Still, Minnesota labor activist Mariano Espinoza says the cards haven't been fully accepted by some banks in smaller rural towns.

Hector Garcia, Wells Fargo's vice president of business development for emerging markets, isn't surprised that the average amount Minnesota migrants send to Mexico is higher than the average remittances from migrants in some southwestern states with larger Latino populations.

"The main reason we have had such a huge influx of immigration in the last several years is secondary migration," said Garcia, who is based in Minnesota. "They arrive in California and Arizona and Texas and they discover that the supply of their services is already very high, which means they get less pay and they're less welcomed. So they keep on moving north. And when they get here they get paid more and they can send more money back home."

The Inter-American Development Bank reported that 32 percent of immigrants it surveyed were illegal. The woman who calls herself Irma has a Mexican passport but no documents allowing her to live for an extended period in the United States. She and a friend and co-worker, who called himself Manuel, estimated that about 60 percent of those cleaning buildings in downtown Minneapolis are living here illegally, as they do.

They said about 50 workers clean the building where they work, and 30 are Mexicans. Irma and Manuel said they fear being deported if caught and asked that they not be identified by their real names for this story.

Espinoza, the labor activist, said employers make little effort to verify the documents of janitors applying for work.

"If they wanted to really check documents they could," he said. "But they don't because they really need them."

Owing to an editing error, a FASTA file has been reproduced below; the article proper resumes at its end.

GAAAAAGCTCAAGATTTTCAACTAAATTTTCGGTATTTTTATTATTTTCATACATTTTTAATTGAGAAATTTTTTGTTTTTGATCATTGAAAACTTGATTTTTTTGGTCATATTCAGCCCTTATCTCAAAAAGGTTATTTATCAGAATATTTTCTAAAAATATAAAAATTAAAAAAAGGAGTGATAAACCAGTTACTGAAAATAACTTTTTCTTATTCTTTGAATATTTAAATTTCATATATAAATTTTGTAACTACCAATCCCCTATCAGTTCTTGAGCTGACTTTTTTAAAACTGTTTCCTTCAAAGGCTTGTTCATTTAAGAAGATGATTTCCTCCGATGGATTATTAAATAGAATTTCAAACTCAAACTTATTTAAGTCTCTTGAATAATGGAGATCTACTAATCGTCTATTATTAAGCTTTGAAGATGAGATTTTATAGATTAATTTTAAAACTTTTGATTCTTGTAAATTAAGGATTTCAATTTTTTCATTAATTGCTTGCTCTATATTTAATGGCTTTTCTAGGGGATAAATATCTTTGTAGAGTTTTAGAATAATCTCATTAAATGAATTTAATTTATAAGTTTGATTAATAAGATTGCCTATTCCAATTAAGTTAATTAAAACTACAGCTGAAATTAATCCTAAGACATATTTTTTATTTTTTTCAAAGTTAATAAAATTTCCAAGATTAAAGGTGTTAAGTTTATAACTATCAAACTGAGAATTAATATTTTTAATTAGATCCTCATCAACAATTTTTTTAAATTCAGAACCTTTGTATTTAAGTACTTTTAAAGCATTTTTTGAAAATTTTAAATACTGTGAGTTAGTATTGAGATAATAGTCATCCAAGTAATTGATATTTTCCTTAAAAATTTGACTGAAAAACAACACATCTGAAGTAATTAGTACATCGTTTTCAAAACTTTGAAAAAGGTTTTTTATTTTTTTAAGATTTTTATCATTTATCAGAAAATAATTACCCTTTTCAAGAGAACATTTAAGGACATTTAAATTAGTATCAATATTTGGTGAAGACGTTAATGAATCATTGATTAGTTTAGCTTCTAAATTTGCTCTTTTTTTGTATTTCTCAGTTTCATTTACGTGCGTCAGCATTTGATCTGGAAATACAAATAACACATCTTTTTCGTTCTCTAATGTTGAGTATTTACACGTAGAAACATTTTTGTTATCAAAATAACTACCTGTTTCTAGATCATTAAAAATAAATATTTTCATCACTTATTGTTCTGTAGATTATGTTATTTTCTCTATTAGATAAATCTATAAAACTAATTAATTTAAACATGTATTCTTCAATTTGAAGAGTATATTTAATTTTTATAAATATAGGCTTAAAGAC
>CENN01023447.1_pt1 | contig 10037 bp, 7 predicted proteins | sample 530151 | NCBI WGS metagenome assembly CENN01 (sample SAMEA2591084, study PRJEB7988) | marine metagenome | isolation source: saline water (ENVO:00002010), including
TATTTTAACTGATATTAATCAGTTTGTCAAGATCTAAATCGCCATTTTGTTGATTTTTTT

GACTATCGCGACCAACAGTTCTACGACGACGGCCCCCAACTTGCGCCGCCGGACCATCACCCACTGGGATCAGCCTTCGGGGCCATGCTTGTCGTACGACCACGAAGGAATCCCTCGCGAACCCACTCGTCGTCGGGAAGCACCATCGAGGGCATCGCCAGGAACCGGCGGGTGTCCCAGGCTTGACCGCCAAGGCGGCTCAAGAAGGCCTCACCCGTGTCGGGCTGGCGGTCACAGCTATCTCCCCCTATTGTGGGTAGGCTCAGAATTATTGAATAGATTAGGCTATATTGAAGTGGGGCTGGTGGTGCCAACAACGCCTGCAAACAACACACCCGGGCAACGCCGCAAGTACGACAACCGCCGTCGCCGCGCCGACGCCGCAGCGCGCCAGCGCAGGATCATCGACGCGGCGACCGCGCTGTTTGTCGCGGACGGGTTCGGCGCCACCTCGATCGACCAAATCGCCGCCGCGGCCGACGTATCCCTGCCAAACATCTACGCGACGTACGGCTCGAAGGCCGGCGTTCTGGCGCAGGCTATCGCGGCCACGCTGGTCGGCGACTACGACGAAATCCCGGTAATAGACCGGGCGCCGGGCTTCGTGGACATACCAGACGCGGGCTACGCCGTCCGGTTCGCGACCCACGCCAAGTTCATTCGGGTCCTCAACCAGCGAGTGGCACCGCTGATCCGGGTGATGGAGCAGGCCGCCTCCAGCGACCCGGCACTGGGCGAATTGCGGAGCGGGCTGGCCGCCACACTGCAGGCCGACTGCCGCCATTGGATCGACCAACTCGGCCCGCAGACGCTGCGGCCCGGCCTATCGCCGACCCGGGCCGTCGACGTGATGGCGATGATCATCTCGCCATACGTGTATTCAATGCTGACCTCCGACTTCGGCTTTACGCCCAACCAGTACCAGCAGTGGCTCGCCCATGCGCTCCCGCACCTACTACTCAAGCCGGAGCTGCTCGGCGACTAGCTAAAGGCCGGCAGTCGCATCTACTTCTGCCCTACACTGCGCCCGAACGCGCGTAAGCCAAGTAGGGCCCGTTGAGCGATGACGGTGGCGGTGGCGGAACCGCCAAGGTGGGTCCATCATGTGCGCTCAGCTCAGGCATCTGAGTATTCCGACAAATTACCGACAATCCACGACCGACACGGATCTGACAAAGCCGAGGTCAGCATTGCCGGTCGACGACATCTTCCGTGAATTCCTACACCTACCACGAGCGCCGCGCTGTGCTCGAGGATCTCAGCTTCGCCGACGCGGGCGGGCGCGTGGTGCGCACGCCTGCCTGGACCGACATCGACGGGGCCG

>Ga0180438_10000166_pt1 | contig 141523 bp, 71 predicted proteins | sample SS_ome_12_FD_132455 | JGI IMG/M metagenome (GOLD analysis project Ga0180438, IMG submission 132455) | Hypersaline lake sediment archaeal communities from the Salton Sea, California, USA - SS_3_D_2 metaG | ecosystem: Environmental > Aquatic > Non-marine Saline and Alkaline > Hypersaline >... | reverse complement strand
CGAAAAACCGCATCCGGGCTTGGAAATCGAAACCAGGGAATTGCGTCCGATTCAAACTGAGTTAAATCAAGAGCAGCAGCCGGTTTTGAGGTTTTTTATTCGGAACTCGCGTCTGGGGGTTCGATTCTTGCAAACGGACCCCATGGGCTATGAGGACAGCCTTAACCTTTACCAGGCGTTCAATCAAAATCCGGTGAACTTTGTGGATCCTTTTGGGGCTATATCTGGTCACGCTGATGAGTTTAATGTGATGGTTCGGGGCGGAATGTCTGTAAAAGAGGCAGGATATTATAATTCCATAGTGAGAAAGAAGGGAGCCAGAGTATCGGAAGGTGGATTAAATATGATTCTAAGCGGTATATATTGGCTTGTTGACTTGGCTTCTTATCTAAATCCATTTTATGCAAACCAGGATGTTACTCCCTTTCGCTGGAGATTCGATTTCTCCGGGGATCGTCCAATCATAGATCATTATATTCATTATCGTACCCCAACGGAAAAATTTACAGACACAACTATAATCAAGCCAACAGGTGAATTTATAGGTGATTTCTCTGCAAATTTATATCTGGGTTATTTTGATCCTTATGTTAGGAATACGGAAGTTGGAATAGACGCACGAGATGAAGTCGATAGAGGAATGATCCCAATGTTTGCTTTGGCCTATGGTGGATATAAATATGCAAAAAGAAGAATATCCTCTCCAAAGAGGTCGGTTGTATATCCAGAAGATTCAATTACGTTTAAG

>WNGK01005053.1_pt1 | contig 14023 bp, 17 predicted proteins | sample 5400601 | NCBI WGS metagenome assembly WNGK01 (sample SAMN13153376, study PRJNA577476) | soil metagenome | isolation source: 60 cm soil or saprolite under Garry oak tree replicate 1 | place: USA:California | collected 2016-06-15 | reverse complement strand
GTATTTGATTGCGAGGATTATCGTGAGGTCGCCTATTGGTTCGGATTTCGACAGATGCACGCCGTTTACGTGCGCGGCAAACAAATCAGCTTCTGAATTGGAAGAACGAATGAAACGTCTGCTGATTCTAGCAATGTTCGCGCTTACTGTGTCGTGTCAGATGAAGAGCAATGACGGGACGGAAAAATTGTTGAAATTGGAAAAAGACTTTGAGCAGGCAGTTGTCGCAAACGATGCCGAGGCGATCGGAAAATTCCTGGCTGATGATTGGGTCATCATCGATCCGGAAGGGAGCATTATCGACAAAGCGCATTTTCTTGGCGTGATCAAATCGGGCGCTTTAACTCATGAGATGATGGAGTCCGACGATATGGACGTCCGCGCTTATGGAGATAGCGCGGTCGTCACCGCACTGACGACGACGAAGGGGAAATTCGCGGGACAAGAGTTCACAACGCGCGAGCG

Irma said she is separated from the father of her three children and is helping to support one child living with her mother in Mexico. There was little work for her there.

Irma and Manuel don't have matricula consular cards to open bank accounts, and rely on Lake Street currency exchanges that cater to Mexicans to send money back home.

But banks can transfer higher amounts of money more cheaply for people with matricula cards. Wells Fargo allows Mexicans to move as much as $3,000 per day from U.S. accounts to accounts in Mexico for $10.

Wells Fargo has opened 400,000 accounts using matricula cards. An estimated 10 million Mexicans are living in the United States, but many of those living illegally are unaccustomed to using banks to send money home.

"People have programmed themselves to use the mom-and-pop remittance channels," Ayala said.

Fox has made the expansion of financial services to Mexican migrants a top priority, and the bankers see their St. Paul meeting with him as a chance to talk about new initiatives and to listen to his ideas.

"It's an opportunity for us to sit down with President Fox since he is in the Minneapolis market with the primary focus of providing financial services to Mexicans living within the United States," said Alice Perez, Hispanic market manager for U.S. Bank.

Pat Doyle is at